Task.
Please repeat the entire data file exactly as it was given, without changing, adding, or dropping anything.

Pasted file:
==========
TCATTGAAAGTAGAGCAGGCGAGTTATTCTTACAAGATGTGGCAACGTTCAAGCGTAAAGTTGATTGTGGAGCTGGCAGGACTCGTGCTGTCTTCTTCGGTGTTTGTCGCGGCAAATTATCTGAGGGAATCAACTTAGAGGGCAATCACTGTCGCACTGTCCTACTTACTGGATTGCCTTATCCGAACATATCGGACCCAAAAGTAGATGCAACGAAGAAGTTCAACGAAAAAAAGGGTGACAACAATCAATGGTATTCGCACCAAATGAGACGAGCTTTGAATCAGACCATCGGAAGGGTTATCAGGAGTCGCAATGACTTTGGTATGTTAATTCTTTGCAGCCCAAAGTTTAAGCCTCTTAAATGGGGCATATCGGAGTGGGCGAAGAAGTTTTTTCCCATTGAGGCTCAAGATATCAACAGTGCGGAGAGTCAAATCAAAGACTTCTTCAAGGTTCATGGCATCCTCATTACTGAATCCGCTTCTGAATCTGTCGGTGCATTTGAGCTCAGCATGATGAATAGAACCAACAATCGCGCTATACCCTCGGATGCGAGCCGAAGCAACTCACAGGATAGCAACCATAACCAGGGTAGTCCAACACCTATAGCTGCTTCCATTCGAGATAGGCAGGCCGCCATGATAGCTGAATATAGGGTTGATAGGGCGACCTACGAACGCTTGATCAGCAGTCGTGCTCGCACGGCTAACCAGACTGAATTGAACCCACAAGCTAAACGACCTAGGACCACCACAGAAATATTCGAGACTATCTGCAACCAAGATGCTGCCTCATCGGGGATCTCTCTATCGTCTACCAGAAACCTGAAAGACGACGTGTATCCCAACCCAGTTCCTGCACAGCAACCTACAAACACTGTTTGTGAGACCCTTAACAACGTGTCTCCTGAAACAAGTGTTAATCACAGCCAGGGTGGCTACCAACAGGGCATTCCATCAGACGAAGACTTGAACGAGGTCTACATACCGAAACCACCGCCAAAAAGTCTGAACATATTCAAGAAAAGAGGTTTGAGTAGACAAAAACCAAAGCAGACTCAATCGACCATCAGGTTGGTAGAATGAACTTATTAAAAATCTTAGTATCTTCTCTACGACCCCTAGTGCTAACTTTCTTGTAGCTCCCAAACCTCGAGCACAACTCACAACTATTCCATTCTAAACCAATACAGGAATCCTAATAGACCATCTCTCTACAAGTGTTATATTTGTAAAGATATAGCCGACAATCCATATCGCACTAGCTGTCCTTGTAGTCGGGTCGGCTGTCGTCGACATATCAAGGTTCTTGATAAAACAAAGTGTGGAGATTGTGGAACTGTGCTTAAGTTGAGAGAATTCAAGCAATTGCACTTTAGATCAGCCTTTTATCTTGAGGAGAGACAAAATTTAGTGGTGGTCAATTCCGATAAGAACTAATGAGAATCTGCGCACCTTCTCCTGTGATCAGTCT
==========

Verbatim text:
TCATTGAAAGTAGAGCAGGCGAGTTATTCTTACAAGATGTGGCAACGTTCAAGCGTAAAGTTGATTGTGGAGCTGGCAGGACTCGTGCTGTCTTCTTCGGTGTTTGTCGCGGCAAATTATCTGAGGGAATCAACTTAGAGGGCAATCACTGTCGCACTGTCCTACTTACTGGATTGCCTTATCCGAACATATCGGACCCAAAAGTAGATGCAACGAAGAAGTTCAACGAAAAAAAGGGTGACAACAATCAATGGTATTCGCACCAAATGAGACGAGCTTTGAATCAGACCATCGGAAGGGTTATCAGGAGTCGCAATGACTTTGGTATGTTAATTCTTTGCAGCCCAAAGTTTAAGCCTCTTAAATGGGGCATATCGGAGTGGGCGAAGAAGTTTTTTCCCATTGAGGCTCAAGATATCAACAGTGCGGAGAGTCAAATCAAAGACTTCTTCAAGGTTCATGGCATCCTCATTACTGAATCCGCTTCTGAATCTGTCGGTGCATTTGAGCTCAGCATGATGAATAGAACCAACAATCGCGCTATACCCTCGGATGCGAGCCGAAGCAACTCACAGGATAGCAACCATAACCAGGGTAGTCCAACACCTATAGCTGCTTCCATTCGAGATAGGCAGGCCGCCATGATAGCTGAATATAGGGTTGATAGGGCGACCTACGAACGCTTGATCAGCAGTCGTGCTCGCACGGCTAACCAGACTGAATTGAACCCACAAGCTAAACGACCTAGGACCACCACAGAAATATTCGAGACTATCTGCAACCAAGATGCTGCCTCATCGGGGATCTCTCTATCGTCTACCAGAAACCTGAAAGACGACGTGTATCCCAACCCAGTTCCTGCACAGCAACCTACAAACACTGTTTGTGAGACCCTTAACAACGTGTCTCCTGAAACAAGTGTTAATCACAGCCAGGGTGGCTACCAACAGGGCATTCCATCAGACGAAGACTTGAACGAGGTCTACATACCGAAACCACCGCCAAAAAGTCTGAACATATTCAAGAAAAGAGGTTTGAGTAGACAAAAACCAAAGCAGACTCAATCGACCATCAGGTTGGTAGAATGAACTTATTAAAAATCTTAGTATCTTCTCTACGACCCCTAGTGCTAACTTTCTTGTAGCTCCCAAACCTCGAGCACAACTCACAACTATTCCATTCTAAACCAATACAGGAATCCTAATAGACCATCTCTCTACAAGTGTTATATTTGTAAAGATATAGCCGACAATCCATATCGCACTAGCTGTCCTTGTAGTCGGGTCGGCTGTCGTCGACATATCAAGGTTCTTGATAAAACAAAGTGTGGAGATTGTGGAACTGTGCTTAAGTTGAGAGAATTCAAGCAATTGCACTTTAGATCAGCCTTTTATCTTGAGGAGAGACAAAATTTAGTGGTGGTCAATTCCGATAAGAACTAATGAGAATCTGCGCACCTTCTCCTGTGATCAGTCT